Sanauli (Uttar Pradesh), April 30 (IANS) Dating back to 2100-1900 BC – to a culture that was contemporary to the late phase of mature Harappan period – several fascinating artifacts, including two wooden ‘legged coffins with skeletons, have been excavated here at the archaeological site of Sanauli.
A recent excavation by the Archaeological Survey of India (ASI) at Sanauli has unearthed these artifacts belonging to the Copper Hoard Culture and the Ochre Coloured Pottery (OCP) Culture, the ASI Institute of Archaeology Director S.K. Manjul told IANS on Tuesday.
The fresh excavations, being undertaken till January this year, explored two sites — one which was inhabited, and another where the people buried their dead.
Sanauli is located on the left bank of the Yamuna river, 68 km northeast of Delhi.
In the habitation area, a few metres away from the burial site, the excavations unearthed the remains of four furnaces that yielded slags, potsherds, and a few charred bones. Stone weights, stone anvils, animal figurines, and gamesmen were also recovered.
Manjul said that of the four furnaces, three are oval and were possibly used for copper smelting, indicating that the culture had expertise in copper tool making.
He also said that two coffin burials with meticulous decoration around the coffins were recovered from the more extensive burial site.
‘The wood has completely perished, but the geometrical pattern of the steatite inlay decoration is visible.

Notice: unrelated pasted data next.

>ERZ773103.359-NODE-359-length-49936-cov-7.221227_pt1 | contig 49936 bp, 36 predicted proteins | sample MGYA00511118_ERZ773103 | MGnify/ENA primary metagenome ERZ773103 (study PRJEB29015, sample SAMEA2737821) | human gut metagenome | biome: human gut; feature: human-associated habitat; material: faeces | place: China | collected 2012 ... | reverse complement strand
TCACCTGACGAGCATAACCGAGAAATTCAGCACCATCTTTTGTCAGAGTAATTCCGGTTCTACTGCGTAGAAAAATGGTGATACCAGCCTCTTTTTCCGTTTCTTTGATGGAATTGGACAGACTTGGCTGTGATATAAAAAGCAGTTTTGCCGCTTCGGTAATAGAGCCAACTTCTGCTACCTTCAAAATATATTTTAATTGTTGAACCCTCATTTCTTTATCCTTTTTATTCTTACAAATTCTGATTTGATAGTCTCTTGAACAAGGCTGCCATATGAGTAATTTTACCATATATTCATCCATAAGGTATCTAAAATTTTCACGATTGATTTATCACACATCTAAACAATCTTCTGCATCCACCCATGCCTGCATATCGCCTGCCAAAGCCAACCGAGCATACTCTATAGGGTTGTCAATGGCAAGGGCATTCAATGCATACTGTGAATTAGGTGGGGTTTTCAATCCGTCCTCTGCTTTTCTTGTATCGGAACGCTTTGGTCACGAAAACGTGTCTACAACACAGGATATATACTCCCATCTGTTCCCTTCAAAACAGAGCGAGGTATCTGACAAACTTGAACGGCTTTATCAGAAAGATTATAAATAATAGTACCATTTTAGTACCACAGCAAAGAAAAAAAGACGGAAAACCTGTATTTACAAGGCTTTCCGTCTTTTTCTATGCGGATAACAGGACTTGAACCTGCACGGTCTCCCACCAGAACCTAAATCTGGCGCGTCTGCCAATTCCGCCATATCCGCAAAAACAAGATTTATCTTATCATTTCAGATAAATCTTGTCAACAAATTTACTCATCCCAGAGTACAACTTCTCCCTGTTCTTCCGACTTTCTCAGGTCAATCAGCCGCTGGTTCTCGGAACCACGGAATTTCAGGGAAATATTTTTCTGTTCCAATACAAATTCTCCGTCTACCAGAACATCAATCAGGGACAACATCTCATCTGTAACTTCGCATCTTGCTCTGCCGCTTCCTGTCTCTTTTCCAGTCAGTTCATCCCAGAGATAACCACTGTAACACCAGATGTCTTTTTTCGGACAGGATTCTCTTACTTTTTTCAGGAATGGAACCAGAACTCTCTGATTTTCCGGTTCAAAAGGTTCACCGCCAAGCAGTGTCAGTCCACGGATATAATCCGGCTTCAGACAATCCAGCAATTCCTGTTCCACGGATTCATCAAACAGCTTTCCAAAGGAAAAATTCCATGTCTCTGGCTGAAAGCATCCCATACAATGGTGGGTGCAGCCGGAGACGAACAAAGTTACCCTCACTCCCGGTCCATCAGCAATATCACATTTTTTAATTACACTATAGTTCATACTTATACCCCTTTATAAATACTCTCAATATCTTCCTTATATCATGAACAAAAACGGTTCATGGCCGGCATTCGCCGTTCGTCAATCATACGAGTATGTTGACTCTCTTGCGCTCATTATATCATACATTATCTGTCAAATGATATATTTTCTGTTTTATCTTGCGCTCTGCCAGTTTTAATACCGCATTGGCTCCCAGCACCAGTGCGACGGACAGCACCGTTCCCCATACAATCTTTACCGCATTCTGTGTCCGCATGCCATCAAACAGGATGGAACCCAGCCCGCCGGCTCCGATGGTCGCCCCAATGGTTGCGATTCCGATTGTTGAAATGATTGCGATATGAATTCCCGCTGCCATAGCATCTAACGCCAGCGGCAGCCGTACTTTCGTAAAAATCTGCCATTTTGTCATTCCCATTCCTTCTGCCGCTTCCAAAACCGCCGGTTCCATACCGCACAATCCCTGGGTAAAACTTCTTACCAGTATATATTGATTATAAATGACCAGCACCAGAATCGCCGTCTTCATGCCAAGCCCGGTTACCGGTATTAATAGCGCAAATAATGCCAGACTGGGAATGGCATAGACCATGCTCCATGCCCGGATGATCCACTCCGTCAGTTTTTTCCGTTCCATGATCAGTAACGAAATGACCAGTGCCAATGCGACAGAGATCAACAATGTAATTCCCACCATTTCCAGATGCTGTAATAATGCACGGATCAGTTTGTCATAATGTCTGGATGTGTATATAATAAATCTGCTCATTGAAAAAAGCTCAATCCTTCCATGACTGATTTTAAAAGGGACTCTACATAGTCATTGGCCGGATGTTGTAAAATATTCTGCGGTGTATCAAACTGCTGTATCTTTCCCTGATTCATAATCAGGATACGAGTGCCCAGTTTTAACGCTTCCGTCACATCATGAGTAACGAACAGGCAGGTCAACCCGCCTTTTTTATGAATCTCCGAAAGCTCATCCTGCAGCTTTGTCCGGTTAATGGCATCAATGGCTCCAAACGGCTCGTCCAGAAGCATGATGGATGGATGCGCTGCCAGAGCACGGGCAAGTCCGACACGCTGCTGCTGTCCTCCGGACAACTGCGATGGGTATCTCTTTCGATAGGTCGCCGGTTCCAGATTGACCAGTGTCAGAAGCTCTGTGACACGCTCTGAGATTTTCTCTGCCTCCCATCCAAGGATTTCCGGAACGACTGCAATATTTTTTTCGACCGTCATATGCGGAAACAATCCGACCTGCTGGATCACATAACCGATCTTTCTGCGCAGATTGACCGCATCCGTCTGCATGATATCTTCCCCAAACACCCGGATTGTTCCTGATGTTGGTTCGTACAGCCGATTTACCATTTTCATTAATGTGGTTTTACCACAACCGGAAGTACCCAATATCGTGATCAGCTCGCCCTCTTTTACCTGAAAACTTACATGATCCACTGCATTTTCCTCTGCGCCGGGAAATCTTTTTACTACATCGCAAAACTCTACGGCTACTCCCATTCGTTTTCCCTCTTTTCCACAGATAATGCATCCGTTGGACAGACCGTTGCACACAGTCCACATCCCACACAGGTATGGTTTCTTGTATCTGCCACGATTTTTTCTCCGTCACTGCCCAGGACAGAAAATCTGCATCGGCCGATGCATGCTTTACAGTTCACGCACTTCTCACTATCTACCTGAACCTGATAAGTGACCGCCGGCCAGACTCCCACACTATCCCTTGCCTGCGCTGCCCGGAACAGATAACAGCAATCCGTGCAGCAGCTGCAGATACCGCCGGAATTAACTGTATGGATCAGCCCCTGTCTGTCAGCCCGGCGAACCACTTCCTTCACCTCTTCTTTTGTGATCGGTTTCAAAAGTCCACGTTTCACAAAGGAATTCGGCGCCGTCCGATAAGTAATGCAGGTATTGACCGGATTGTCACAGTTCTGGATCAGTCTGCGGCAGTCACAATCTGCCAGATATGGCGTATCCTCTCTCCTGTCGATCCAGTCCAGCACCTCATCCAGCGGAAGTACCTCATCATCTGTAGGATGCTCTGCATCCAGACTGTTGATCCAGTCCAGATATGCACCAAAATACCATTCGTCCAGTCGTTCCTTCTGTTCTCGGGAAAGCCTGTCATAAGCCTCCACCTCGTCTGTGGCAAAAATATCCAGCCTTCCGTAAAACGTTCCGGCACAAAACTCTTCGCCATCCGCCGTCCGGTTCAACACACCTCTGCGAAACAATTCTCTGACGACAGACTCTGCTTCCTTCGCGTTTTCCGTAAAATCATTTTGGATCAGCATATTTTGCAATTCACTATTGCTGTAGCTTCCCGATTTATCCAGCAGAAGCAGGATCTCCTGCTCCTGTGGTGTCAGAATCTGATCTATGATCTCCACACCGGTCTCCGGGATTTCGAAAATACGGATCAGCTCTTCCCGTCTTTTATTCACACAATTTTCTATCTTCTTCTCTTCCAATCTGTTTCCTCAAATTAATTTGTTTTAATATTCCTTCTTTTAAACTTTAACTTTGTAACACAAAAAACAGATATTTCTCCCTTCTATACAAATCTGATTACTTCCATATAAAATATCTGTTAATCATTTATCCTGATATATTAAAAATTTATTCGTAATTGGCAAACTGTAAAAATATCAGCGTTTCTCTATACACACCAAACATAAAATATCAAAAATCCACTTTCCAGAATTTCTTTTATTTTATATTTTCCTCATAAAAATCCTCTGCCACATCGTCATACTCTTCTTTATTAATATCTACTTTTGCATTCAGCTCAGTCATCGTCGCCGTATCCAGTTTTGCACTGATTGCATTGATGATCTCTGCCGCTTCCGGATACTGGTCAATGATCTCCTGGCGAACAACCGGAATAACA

‘This burial pit contains evidence of decomposed bow, bone points, armlet of semi-precious stones, gold bead and pottery, including vases, jars, bowls and dish on stand’, he added.
Another coffin contains an extended female skeleton in a disturbed condition where the burial goods include copper mirror, hairpin, channel, beads and pottery.
‘Two big pots — a copper and a fiance pot — are placed under the coffin which could have contained food and other organic remains associated with the rituals,’ Manjul said.
To the north of the two coffin burials is a sacred chamber of burnt bricks. ‘This could have been used for making preparations for the soul before the burial was made,’ the ASI official said.
The Copper Hoard and OCP Cultures were urban cultures found around the second millenium BC, and these excavations reveal a great deal about their ways of living and burying the dead.
Manjul also said that these cultures are different from the Harappan or Indus Valley Civilisation since they have different making techniques for pottery and beads, as well as distinct burial practices.
‘Legged coffins with decorations, and an antenna sword also differentiate this culture,’ Manjul said.
The excavations at the site, which began in 2018, are still in progress.